The federal Centers for Medicare and Medicaid Services (CMS) have implemented new rules for Medicare reimbursement of skilled care in a nursing home.
These rules, referred to as Patient-Driven Payment Model (PDPM) threaten care that Medicare recipients receive in a number of ways. According to CMS, the new payment model is meant to:
In doing so, it dramatically alters the financial incentives facilities face. The Center for Medicare Advocacy, one of the nation’s top advocacy groups for Medicare recipients, stated that the new rules will “reduce financial incentives to provide therapy, and would do so with such force – providing higher reimbursement to SNFs that provide residents fewer types of therapy over a shorter period of time, or no therapy at all – that it would actually encourage facilities not to provide therapy.”
The old system calculated reimbursement largely through analysis of therapy minutes. CMS believes this led to a financial incentive to over-provide therapy. In its quest to correct this issue, it designed a new system in which facilities receive higher reimbursement if they provide 15 or fewer days of Medicare coverage and no therapy. Medicare reimbursement would also be higher if 50-75% of an SNF’s Medicare days were billed as non-rehabilitation. At the same time, Medicare reimbursement under the new system is lower for SNFs providing care to the oldest residents (age 90+), residents receiving three types of therapy, and residents having 31 or more days of care paid by Medicare.
Another concern is that the new rules allow facilities to provide up to 25% of a beneficiary’s therapy in a group or concurrent setting. Moreover, there is no penalty for facilities that exceed the 25% ratio. CMS specifically stated in the rule that it recognized that individual therapy is the best way to provide therapy to residents. However, it set the 25% standard in recognition of the “cost-effectiveness” of group therapy. Of course, it goes way beyond cost-effective, as facilities are paid for multiple Medicare beneficiaries all receiving therapy services from one staff member simultaneously.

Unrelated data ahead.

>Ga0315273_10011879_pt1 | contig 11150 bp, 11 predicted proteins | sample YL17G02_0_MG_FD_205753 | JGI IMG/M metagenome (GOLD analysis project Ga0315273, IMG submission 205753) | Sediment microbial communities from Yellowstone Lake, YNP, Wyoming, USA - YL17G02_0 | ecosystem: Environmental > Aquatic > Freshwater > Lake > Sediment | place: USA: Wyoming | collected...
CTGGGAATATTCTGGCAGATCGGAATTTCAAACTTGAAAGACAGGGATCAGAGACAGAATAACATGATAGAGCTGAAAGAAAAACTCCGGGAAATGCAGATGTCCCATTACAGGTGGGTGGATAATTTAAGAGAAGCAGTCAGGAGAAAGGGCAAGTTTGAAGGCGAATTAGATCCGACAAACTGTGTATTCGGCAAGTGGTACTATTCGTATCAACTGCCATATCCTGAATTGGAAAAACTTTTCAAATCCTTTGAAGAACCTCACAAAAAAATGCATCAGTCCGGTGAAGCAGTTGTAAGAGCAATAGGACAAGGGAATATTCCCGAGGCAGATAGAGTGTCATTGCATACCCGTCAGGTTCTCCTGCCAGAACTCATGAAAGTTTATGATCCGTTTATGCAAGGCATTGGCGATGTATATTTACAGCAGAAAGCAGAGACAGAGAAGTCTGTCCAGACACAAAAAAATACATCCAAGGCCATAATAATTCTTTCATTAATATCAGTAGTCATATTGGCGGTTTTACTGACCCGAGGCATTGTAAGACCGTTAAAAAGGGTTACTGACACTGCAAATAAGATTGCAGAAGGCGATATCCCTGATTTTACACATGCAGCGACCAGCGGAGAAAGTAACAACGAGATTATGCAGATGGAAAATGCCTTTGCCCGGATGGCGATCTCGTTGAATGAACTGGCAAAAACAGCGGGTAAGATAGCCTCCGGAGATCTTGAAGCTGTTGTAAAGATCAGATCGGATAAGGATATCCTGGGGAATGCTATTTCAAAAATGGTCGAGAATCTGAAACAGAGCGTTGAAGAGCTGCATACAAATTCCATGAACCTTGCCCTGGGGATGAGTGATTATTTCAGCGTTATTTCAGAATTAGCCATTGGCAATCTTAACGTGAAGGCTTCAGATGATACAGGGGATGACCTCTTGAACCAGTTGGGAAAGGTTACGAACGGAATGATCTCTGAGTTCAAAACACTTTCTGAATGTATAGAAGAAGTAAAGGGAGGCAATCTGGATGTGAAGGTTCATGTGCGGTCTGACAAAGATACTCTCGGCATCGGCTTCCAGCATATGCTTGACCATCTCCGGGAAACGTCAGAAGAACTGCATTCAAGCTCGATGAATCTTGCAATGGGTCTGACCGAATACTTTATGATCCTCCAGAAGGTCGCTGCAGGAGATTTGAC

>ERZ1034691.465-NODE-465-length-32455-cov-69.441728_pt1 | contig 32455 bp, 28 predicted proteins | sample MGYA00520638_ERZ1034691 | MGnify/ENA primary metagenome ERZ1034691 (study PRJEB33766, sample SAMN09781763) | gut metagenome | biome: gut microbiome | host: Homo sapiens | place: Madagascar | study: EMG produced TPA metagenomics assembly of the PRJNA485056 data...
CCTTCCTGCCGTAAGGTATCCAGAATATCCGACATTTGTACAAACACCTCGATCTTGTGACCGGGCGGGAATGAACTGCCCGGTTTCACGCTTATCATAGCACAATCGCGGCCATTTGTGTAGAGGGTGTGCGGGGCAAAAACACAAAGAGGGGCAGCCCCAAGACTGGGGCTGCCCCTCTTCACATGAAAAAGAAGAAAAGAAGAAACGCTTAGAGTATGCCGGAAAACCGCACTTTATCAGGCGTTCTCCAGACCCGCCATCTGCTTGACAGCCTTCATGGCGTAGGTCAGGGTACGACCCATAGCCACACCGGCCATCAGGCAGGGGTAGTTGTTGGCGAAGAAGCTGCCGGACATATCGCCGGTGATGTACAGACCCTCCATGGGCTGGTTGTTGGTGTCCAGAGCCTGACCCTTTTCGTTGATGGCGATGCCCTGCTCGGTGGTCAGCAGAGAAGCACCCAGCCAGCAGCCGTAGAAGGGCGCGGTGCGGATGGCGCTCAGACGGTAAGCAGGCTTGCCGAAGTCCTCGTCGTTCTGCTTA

The new reimbursement model also includes “front-loaded” payments – i.e., rates that are much higher at the beginning of a resident’s stay, rather than a consistent rate for each day. The proposed system then adjusts rates downward on successive days. This, of course, creates a huge incentive to limit patient stays. Even now, few nursing home residents receive the full 100 days that are allowed under the Medicare rules. The average length of a Medicare-covered stay is closer to 25 days. There is little doubt that front-loading payments will shorten residents’ Medicare-covered lengths of stay.
One potential positive to the PDPM is that it rewards facilities that serve patients with more medical and nursing needs. PDPM increases reimbursement for individuals who are seriously cognitively impaired. Facilities also receive higher reimbursement for medically complex patients like those with IVs and wounds. However, the incentives for shorter stays may very well counteract the incentives for nursing needs.
Perhaps the biggest problem with PDPM is that it fails to correct the longstanding problem that facilities do not employ enough professional and paraprofessional nursing staff. PDPM does nothing to address the serious understaffing issues that are rampant in the industry. CMS’s own report in 2001 documented that more than 90% of facilities fail to have sufficient nursing staff either to prevent avoidable harm or to meet the Nursing Home reform requirements.
Lastly, there is a concern that the Medicare payment model may have important impact beyond traditional Medicare. Medicare Advantage plans, other private insurance, and Medicaid frequently base rate calculations on the existing Medicare structure so there is good reason to believe that the incentives under the PDPM will not be limited to Medicare.
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